Through conservatorship proceedings, the court can place authority to act for Mom in the hands of a conservator and can terminate any financial powers of attorney or advance health care directives that might interfere with the conservator’s authority. The conservator of the estate can enter into contracts for the benefit of Mom, such as agreements with an assisted living facility.

The conservator also can initiate litigation on behalf of Mom such as financial elder abuse claims against family members who took Mom’s resources for their own use without her informed consent. The court can grant special “dementia powers” to a conservator of Mom’s person, including the authority to direct the administration of medication and to place Mom in a secured perimeter residential care facility.

On the other hand, there are downsides to initiating the conservatorship process:

  • Conservatorships are stressful for Mom as the proposed conservatee. She may have difficulty understanding the nature of a conservatorship and worry about its effect on her. She may have to appear in court multiple times, and conservatorship hearings are open to the public. She will have to speak with the Court’s probate investigator who will seek to interview her in person about her circumstances and attitude towards the proposed conservatorship. The court likely will appoint a lawyer, not of her choosing but at her expense, to act as her counsel.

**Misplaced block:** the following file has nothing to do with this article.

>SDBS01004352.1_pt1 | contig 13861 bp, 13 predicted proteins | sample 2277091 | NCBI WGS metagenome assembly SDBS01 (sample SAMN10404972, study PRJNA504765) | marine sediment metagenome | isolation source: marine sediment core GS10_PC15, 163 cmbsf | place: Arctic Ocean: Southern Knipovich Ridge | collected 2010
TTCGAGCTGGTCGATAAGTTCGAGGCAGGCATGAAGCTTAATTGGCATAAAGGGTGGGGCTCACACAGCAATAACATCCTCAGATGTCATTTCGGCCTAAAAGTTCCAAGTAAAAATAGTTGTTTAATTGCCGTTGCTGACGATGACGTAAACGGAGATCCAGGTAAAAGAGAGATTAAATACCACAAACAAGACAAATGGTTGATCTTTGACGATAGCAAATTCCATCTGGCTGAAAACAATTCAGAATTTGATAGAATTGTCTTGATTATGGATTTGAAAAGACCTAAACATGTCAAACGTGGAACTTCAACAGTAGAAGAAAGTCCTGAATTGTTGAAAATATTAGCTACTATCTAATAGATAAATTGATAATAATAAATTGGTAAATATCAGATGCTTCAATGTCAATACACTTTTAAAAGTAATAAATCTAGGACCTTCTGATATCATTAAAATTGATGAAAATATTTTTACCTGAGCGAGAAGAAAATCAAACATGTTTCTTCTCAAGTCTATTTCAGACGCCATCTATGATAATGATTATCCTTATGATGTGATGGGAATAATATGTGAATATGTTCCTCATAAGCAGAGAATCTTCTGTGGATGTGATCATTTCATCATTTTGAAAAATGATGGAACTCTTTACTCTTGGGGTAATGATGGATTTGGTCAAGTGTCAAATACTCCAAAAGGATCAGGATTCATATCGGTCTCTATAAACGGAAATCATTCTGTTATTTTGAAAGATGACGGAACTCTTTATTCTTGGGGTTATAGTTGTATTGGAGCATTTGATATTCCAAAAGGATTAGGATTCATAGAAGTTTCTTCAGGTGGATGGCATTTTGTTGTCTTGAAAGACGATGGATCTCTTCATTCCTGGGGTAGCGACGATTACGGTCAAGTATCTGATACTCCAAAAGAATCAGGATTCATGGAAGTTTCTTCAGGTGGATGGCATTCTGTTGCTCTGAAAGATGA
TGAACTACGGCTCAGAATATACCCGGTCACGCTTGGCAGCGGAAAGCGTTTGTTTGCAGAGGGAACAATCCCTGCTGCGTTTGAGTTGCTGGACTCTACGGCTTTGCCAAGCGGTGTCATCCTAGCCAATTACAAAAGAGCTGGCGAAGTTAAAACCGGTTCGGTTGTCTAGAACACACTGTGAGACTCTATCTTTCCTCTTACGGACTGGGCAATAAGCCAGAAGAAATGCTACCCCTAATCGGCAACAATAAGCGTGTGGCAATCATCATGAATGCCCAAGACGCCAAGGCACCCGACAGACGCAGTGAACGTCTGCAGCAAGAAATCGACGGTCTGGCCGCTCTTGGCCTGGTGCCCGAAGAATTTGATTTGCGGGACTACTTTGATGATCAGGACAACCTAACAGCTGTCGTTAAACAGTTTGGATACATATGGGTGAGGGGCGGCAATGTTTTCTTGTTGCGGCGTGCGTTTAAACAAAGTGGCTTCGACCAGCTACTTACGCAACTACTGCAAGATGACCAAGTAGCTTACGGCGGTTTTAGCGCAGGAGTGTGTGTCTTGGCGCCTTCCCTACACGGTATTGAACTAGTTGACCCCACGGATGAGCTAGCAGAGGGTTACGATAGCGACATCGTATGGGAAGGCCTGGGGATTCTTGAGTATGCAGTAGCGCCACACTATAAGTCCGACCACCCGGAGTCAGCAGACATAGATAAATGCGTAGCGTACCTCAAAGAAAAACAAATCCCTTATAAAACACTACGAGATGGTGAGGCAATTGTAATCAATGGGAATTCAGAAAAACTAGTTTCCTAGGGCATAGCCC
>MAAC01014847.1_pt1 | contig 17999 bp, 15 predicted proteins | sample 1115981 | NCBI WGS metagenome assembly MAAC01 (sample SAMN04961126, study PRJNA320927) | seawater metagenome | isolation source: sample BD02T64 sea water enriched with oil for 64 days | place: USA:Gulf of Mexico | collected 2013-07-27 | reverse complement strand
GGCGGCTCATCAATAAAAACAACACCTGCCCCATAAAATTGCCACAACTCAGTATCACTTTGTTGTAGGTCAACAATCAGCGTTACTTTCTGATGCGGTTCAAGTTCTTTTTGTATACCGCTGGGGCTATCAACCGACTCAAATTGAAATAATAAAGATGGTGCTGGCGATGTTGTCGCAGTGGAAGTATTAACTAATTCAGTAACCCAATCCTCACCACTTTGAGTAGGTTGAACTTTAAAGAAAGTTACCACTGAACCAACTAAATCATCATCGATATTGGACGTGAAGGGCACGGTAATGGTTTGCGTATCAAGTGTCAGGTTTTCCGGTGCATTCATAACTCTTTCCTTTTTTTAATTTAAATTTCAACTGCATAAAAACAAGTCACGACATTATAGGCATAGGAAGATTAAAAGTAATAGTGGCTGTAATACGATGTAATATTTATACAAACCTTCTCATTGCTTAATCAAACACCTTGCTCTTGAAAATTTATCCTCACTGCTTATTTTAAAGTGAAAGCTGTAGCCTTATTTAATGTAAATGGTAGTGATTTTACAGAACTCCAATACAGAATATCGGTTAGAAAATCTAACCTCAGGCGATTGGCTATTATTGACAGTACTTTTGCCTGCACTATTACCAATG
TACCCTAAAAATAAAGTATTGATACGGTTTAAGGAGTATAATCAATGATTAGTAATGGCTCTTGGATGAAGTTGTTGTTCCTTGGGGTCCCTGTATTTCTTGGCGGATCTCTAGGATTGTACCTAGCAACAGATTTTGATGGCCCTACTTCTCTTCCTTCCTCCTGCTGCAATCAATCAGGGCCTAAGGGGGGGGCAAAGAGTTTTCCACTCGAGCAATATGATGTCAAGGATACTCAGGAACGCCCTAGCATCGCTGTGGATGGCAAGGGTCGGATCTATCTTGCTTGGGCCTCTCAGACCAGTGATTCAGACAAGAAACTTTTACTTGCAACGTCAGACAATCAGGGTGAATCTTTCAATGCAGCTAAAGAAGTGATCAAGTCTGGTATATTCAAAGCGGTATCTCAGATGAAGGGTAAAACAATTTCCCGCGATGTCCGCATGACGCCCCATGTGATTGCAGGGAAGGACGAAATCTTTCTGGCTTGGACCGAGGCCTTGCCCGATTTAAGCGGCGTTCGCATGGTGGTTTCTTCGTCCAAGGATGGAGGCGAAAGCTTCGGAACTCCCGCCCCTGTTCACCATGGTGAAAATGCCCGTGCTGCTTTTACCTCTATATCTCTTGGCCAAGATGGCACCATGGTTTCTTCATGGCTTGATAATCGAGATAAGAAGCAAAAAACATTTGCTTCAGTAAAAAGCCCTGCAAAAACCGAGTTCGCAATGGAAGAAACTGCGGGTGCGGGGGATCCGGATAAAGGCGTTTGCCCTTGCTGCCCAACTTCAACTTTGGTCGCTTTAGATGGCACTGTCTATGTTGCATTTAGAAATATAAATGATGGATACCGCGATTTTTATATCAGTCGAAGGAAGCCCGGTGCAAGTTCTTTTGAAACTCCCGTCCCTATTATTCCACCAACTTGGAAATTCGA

• Conservatorships are expensive. The petitioner will have to pay court filing fees plus attorney’s fees. While the court may approve the reimbursement of such legal expenses from the conservatee’s estate, many lawyers will require petitioners to front the anticipated charges. A contested conservatorship may cost the petitioner tens of thousands of dollars. The court may decline to reimburse the petitioner or may provide only partial reimbursement.
  • The court may decline to order any conservatorship. Since the law presumes that each of us has sufficient mental capacity to make decisions for ourselves, the petitioner must prove by clear and convincing evidence (a high evidentiary burden) that a conservatorship is warranted. If Mom opposes the conservatorship and her court appointed counsel takes the position that Mom has adequate capacity, the petitioner may be unable to persuade the court to impose a conservatorship.